None of it was a given. Some House Democrats privately said they didn’t know what to expect when Pelosi first agreed to put Cheney on the panel after House Minority Leader Kevin McCarthy vowed to boycott the probe following the speaker’s veto of two of his picks. Some lawmakers in both parties still suspect that the good feelings won’t last, particularly when it comes time to craft a final report or draw politically volatile conclusions.

But Thompson, Raskin and others say with each day, as they’ve worked alongside her, their trust in Cheney has deepened.

“Obviously, our politics are diametrically opposed, but I have always considered her a real constitutional patriot,” Raskin said.

And the Thompson-Cheney bond, simultaneously genuine and strategic, is bound to be challenge as the panel digs into the assault on the Capitol and the forces that led up to it, including Trump’s months-long campaign to overturn his election loss. Their inquiry is escalating just as Trump revs up his political machine for a potential 2024 bid and seeks to punish Republicans like Cheney who openly opposed his baseless claims of fraud.

On one front, time will test the duo: Thompson said he hopes the committee can complete its work by “early spring” of next year, but that’s a tall order when juxtaposed with the breadth of the investigation.

Politics also could easily get in the way as Cheney fights for her political life against a Trump-backed challenger. Some former GOP allies rankled by Cheney’s unsparing criticism of Trump now claim privately that she could bail on Democrats if it serves her politically.

“[I] expect her to turn on Democrats when she needs to. I was a close ally of her and she turned,” said one House Republican, speaking candidly on condition of anonymity. “It is just what she does.”

But Cheney’s connection to committee Democrats is strengthened by her willingness to place the blame for the Jan. 6 insurrection on Trump and his allies in Congress who continue to empower him. Her first joint statement with Thompson included a broadside at McCarthy for threatening companies that might cooperate with the committee.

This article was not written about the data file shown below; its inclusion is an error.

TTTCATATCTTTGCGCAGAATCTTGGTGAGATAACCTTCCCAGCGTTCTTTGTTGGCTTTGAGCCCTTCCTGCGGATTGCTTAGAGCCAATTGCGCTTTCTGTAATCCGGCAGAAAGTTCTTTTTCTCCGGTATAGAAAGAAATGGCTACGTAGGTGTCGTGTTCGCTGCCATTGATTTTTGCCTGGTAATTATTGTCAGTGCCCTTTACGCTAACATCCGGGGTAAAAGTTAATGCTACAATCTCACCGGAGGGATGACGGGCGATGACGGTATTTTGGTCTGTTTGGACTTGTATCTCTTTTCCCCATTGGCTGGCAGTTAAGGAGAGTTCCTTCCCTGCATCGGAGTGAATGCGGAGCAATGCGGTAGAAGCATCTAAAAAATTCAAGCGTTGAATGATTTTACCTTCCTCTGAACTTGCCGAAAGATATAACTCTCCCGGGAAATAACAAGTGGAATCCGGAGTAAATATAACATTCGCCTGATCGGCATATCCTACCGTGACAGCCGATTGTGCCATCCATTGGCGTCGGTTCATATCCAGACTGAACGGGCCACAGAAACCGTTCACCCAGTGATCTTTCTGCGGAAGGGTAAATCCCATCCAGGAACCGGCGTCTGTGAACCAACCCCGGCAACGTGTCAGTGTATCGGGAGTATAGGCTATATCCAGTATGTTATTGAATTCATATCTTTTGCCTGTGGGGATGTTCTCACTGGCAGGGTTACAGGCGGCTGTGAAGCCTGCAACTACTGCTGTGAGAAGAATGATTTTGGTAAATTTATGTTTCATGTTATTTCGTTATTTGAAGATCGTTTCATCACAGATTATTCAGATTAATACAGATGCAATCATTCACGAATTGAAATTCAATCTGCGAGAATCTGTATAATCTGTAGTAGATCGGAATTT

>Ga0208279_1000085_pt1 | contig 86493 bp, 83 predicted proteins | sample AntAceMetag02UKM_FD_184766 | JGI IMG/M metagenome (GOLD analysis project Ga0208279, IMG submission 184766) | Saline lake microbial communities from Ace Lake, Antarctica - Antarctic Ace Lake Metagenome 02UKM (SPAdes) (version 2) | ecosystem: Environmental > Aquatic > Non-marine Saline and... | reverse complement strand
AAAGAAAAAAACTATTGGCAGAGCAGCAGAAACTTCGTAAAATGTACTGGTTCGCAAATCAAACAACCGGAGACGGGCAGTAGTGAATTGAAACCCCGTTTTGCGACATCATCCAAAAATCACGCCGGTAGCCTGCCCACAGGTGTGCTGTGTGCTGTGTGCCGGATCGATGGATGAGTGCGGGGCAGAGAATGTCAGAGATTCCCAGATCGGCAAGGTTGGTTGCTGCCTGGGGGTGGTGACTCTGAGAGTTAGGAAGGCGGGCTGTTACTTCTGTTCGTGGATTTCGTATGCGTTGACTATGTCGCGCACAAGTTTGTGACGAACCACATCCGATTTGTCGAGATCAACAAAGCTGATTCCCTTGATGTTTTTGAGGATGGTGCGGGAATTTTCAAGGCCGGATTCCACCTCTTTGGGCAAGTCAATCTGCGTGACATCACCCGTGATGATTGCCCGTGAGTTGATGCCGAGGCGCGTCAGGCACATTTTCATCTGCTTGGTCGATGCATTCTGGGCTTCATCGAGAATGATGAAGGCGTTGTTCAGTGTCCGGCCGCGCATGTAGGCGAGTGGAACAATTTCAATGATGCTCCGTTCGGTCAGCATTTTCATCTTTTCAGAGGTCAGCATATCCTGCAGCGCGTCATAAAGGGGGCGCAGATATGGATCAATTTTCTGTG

She reiterated in an interview that it was “shameful and despicable” that many of her GOP colleagues had enabled “President Trump’s ongoing use of language that’s meant to incite violence, that incited violence in the past.”


Raskin was also helpful in building a bridge between Cheney and other House Democrats, in part due to a rapport they formed as freshmen in 2017. As they exchanged niceties on the House floor that year, Cheney asked him about a recent book he had written that included a harsh takedown of “conservative judicial activism.”

Raskin recalled Cheney needling him as she introduced him to her daughter: “This is the guy who wrote the book that said Bush v. Gore was the worst Supreme Court decision.”

Their relationship took on new weight on Jan. 6, when Raskin and Cheney took cover in the House chamber as the pro-Trump mob encroached.

“Somebody sent me the picture of the insurrectionist carrying the confederate battle flag in Statuary Hall,” Raskin recalled. “I leaned over to Liz and I said, ‘It looks like we’re under new management.’ We looked at it and said, ‘My God, what have they done?’ At that point, all hell broke loose.”

That sort of mid-insurrection bond, combined with Cheney’s pre-Jan. 6 reputation as a stalwart conservative, is enough to convince other Republicans of her sincerity working alongside Democrats — no matter what obstacles Trump may try to toss in her way.

“My guess is she’ll be an honest broker with him. I mean, that’s just how she is. She’s a professional,” said Rep. Kelly Armstrong (R-N.D.). “She may push for things they’re not comfortable with, but I don’t think she’ll surprise them.”

Heather Caygle contributed to this report.